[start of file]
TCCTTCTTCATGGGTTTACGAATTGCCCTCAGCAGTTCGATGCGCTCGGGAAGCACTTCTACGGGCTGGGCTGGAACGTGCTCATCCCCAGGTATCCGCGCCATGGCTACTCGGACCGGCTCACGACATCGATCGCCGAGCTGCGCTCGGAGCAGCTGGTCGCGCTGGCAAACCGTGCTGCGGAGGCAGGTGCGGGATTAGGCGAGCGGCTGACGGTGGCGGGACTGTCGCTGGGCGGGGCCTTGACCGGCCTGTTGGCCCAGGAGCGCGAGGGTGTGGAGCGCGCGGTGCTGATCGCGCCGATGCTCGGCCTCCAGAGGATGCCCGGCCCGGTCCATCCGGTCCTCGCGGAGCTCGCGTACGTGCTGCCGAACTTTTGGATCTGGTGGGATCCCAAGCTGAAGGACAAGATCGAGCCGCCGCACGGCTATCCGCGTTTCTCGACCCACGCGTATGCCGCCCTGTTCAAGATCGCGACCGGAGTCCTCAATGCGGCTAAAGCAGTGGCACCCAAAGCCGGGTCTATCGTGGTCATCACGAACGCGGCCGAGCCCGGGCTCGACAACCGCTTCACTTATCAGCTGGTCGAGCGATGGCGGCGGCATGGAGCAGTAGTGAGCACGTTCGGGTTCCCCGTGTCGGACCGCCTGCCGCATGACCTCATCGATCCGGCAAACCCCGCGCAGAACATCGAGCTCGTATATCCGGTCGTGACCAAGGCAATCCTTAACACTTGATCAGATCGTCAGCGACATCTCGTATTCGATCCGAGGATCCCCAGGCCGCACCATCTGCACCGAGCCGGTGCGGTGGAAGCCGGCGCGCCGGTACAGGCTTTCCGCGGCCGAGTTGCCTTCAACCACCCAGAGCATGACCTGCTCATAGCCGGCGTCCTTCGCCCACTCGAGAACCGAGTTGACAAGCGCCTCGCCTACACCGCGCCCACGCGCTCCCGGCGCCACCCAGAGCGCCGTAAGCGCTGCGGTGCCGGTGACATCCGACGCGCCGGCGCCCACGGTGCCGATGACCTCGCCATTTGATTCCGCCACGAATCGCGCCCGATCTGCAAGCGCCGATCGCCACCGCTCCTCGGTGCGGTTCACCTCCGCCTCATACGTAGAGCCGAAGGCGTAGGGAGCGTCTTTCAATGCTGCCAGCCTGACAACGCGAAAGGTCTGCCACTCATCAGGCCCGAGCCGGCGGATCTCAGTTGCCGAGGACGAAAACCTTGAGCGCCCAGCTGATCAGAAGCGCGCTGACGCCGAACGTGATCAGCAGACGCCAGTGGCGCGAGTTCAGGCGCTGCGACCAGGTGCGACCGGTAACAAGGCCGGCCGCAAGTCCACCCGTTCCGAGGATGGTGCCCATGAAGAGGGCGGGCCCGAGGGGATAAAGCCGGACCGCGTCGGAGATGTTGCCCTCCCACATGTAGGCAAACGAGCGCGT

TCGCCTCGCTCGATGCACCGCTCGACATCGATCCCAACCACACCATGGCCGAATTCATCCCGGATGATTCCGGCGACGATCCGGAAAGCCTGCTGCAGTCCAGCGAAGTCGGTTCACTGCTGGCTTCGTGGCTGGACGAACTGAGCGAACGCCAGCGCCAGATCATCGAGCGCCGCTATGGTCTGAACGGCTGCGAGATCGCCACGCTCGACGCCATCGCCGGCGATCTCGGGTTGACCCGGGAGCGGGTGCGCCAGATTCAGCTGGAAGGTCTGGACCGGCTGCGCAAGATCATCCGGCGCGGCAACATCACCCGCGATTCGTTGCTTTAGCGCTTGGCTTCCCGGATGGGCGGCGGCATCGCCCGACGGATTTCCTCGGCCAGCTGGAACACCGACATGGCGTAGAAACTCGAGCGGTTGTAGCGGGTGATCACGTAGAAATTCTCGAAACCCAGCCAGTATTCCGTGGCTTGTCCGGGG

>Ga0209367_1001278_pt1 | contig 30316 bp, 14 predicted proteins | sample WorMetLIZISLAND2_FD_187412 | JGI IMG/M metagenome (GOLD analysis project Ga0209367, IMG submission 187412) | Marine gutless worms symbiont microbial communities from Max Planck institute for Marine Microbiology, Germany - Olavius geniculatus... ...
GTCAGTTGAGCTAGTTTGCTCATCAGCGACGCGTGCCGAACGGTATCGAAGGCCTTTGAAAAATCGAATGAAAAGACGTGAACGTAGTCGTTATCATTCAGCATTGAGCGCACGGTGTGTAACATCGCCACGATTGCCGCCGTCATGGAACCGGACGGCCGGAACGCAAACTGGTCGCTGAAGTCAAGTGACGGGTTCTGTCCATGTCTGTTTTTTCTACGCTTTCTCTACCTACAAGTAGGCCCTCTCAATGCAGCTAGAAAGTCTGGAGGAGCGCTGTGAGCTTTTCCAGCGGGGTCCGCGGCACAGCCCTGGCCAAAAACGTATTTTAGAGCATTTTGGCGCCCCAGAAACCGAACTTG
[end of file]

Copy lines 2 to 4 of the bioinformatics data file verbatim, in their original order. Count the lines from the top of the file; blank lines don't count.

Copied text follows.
TCGCCTCGCTCGATGCACCGCTCGACATCGATCCCAACCACACCATGGCCGAATTCATCCCGGATGATTCCGGCGACGATCCGGAAAGCCTGCTGCAGTCCAGCGAAGTCGGTTCACTGCTGGCTTCGTGGCTGGACGAACTGAGCGAACGCCAGCGCCAGATCATCGAGCGCCGCTATGGTCTGAACGGCTGCGAGATCGCCACGCTCGACGCCATCGCCGGCGATCTCGGGTTGACCCGGGAGCGGGTGCGCCAGATTCAGCTGGAAGGTCTGGACCGGCTGCGCAAGATCATCCGGCGCGGCAACATCACCCGCGATTCGTTGCTTTAGCGCTTGGCTTCCCGGATGGGCGGCGGCATCGCCCGACGGATTTCCTCGGCCAGCTGGAACACCGACATGGCGTAGAAACTCGAGCGGTTGTAGCGGGTGATCACGTAGAAATTCTCGAAACCCAGCCAGTATTCCGTGGCTTGTCCGGGG

>Ga0209367_1001278_pt1 | contig 30316 bp, 14 predicted proteins | sample WorMetLIZISLAND2_FD_187412 | JGI IMG/M metagenome (GOLD analysis project Ga0209367, IMG submission 187412) | Marine gutless worms symbiont microbial communities from Max Planck institute for Marine Microbiology, Germany - Olavius geniculatus... ...
GTCAGTTGAGCTAGTTTGCTCATCAGCGACGCGTGCCGAACGGTATCGAAGGCCTTTGAAAAATCGAATGAAAAGACGTGAACGTAGTCGTTATCATTCAGCATTGAGCGCACGGTGTGTAACATCGCCACGATTGCCGCCGTCATGGAACCGGACGGCCGGAACGCAAACTGGTCGCTGAAGTCAAGTGACGGGTTCTGTCCATGTCTGTTTTTTCTACGCTTTCTCTACCTACAAGTAGGCCCTCTCAATGCAGCTAGAAAGTCTGGAGGAGCGCTGTGAGCTTTTCCAGCGGGGTCCGCGGCACAGCCCTGGCCAAAAACGTATTTTAGAGCATTTTGGCGCCCCAGAAACCGAACTTG